RJ: I know you still watch motorsport – what are you enjoying most of all watching at the moment & why? Do you think the potential new rules for Formula 1 will improve the racing?
BvR: Some decisions have had me seething. Like whilst trying to reduce the cost of F1, and after the fuel-cooling drama with BMW cooling it below the regulated level, they fiddled with the regulation instead of simply allowing only ambient fuel storage. What could be more obvious ?
But it remains my passion, watching every GP studiously. The greatest thing about it might well be the TV coverage. Fantastic. Nothing like that to bring home the experience to the public in my day ! I think it is providing the best F1 racing ever this year, and will continue to evolve and improve.
But it may become ecologically irrelevant. The solution I suggest is the following F1 rule for 2012. Note rule is singular. The rule is ……….. 50 L of issued fuel. Petrol or diesel. No other regulations. Yes – any engine, any tyres, any weight, any size, any aero – then you’ll see the engineers challenged. And the the team leadership changing from race to race as new discoveries and trends are uncovered. This would appeal to the greenies AND the technocrats. And the delicate touch drivers.
RJ: What inspired you to start racing? Obviously you trained as an engineer – was that with the intention of going into racing, or was it something you followed once you had started that career?
BvR: Never heard about a motor race or driver in our home, nor saw one. Something fascinated me about motorcycles (girls I think) and the seed was sown with my powered model plane building and flying. So I got one and found myself dicing with anyone game. I am embarassed now to think of how crazy I was, and oblivious of road safety. That James 200 upgraded to a Puch 250, and that to a work’s Puch ride, in a 24 hour race at Grand Central, and my first taste of victory. But the hammering on my kidneys, with no kidney belt, caused serious problems and my retirement form motor cycle racing at 17 ! Whilst doing engineering at Wits, I did a Formula Junior Ford Anglia engine and that led to me fitting that to an Anglia and going racing.
RJ: What was your honest reaction when you finished fourth fastest at the end of the first official practice day of the Kyalami F1 GP, despite having an engine with much less horse power than most of your competitors? Were you surprised, felt it was too easy, disappointed etc…?
BvR: None of the above. I was totally pre-occupied with the wheel-tyre problem and how I was going to get around it in time for the race in two days time.
RJ: In the end, you decided against F1 in 1970 after the deaths of McLaren & Courage. Had that gone ahead, with the benefit of hindsight, how do you think that would’ve gone? Do you feel that you could’ve achieved some decent results?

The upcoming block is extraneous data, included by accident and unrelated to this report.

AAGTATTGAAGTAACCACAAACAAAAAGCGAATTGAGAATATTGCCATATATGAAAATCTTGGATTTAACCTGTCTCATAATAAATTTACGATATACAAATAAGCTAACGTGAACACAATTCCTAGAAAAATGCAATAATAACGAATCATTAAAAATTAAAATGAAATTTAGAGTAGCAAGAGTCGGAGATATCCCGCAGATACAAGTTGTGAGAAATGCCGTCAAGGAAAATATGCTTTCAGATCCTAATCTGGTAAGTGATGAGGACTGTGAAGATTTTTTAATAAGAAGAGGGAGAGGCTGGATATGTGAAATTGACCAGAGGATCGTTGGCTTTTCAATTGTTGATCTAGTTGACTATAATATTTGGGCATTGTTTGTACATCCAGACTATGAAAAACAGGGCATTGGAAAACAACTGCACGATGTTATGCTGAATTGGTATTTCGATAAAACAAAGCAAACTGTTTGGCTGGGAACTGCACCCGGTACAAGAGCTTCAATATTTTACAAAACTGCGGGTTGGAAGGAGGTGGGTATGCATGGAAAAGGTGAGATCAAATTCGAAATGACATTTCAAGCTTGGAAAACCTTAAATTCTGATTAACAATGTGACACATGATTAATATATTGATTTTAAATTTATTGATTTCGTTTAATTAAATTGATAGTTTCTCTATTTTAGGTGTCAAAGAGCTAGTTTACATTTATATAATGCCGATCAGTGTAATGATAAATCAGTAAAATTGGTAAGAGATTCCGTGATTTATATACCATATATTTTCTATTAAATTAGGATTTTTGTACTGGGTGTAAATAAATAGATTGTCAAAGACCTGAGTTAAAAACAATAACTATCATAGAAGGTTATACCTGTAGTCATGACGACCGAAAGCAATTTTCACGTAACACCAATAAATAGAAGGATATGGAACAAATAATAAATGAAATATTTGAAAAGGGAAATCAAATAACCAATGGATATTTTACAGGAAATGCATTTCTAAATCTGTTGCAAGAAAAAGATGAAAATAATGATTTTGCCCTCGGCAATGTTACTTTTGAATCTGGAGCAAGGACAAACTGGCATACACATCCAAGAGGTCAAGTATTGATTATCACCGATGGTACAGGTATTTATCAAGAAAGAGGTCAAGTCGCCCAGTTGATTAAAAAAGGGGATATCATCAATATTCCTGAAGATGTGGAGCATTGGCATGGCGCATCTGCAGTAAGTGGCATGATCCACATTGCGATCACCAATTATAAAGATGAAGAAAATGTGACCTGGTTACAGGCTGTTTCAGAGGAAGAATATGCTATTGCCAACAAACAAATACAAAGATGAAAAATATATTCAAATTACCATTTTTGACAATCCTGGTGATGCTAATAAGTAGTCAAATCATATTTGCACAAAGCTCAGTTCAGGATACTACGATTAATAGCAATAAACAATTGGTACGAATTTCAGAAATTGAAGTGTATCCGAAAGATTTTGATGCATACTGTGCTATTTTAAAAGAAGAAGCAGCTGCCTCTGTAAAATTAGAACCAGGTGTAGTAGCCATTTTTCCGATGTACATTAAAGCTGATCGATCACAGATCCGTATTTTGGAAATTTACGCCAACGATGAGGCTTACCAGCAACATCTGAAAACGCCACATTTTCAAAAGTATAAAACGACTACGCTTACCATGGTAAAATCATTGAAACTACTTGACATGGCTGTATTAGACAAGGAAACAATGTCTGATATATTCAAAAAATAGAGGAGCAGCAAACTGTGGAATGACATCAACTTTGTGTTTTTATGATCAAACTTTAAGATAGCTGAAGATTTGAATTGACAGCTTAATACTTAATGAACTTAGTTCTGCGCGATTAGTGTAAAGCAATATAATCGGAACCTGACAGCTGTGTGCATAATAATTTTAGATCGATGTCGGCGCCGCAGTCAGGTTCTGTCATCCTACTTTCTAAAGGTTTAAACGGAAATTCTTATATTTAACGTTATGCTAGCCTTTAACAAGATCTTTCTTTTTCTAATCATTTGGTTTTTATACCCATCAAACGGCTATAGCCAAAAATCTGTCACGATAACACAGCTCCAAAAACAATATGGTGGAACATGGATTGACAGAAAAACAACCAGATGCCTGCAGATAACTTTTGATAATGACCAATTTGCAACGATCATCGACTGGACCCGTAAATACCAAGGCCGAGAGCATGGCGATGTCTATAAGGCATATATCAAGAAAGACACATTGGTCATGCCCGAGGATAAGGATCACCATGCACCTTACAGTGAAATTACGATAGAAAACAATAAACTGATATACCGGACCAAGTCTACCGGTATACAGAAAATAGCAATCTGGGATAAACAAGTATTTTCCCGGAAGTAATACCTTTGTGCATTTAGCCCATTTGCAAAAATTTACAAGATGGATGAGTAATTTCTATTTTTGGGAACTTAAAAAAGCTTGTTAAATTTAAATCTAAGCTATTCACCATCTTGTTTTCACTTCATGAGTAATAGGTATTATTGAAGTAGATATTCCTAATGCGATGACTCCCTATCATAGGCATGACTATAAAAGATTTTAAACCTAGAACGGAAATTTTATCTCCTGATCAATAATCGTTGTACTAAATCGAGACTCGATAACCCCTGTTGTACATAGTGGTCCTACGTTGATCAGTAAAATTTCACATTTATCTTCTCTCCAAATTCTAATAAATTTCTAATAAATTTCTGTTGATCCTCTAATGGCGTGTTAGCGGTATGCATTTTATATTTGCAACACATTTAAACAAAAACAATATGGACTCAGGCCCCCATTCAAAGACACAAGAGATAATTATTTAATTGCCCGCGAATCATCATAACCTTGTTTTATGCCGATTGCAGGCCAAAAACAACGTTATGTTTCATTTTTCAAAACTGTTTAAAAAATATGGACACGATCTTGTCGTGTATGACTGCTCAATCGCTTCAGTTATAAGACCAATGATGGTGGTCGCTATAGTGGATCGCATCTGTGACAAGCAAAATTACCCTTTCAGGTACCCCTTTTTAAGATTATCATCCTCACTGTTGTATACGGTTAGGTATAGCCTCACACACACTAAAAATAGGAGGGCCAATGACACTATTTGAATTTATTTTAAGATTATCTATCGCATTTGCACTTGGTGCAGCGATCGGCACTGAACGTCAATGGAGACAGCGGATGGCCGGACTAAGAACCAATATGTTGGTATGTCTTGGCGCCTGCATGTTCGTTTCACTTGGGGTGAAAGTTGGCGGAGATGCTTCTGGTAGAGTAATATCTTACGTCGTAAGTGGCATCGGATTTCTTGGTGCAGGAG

BvR: I do know now that the March F1 I was to get, proved unsuccessful, so perhaps that would have been my last chance. Or, just maybe if I was quick enough and/or able to improve the handling, I might have got noticed by another team.
RJ: You raced in a whole range of different machinery – what car or series, if any, stands out as your particular favourite?
BvR: I really loved driving the Porsche 906 and then the Ferrari Dino Racing, of Tony Dean, in the 9 hours. It was my first drives in a non saloon car, and as a non entrant/owner/designer, and loved that experience, and the fact that they were successful drives amongst international competition.
RJ: How did you get into the packaging industry? What did you find as the biggest challenges in your CEO role?
BvR: Ah. At the start of the oil crisis, a great event in SA with its strategic implications, I decided the car would no longer be seen as a macho toy and sex symbol. How wrong would I be proven to be ! However, it was this miscalculation that would later create the opening I received to go to Australia.
I sold out of Superformance and through a head hunter, I was suggested to the board. They offered me the position with the recommendation of the departing CEO, who was emigrating to Canada, under some pressure from his wife. The head hunter had said that a previous 5 excellent candidates had been rejected by the CEO. On reflection, I realised that he had given me the thumbs up, because he wanted to keep his options open, should he not like Canada, and need to come back. So the less successful I was, the better from his point of view.
Fortunately I was able to turn a difficult business around, and was invited to the main board within 5 years. The biggest challenge was changing some ingrained attitudes of management and the usual resistance to change.
Basil has also kindly produced a brief biography of his racing career, which include extracts or variations from several authors and journalists, and has been merged to provide a thumb-nail sketch of career. If anyone would like a copy of it, please do let me know, although I have also provided a link below.
Also, if anyone would like to get in touch with Basil regarding any of the interview content, please get in touch with firstname.lastname@example.org and I’ll be more than happy to pass anything on to Basil himself.
Thanks again to Basil for his time, refreshing honesty & help with this interview.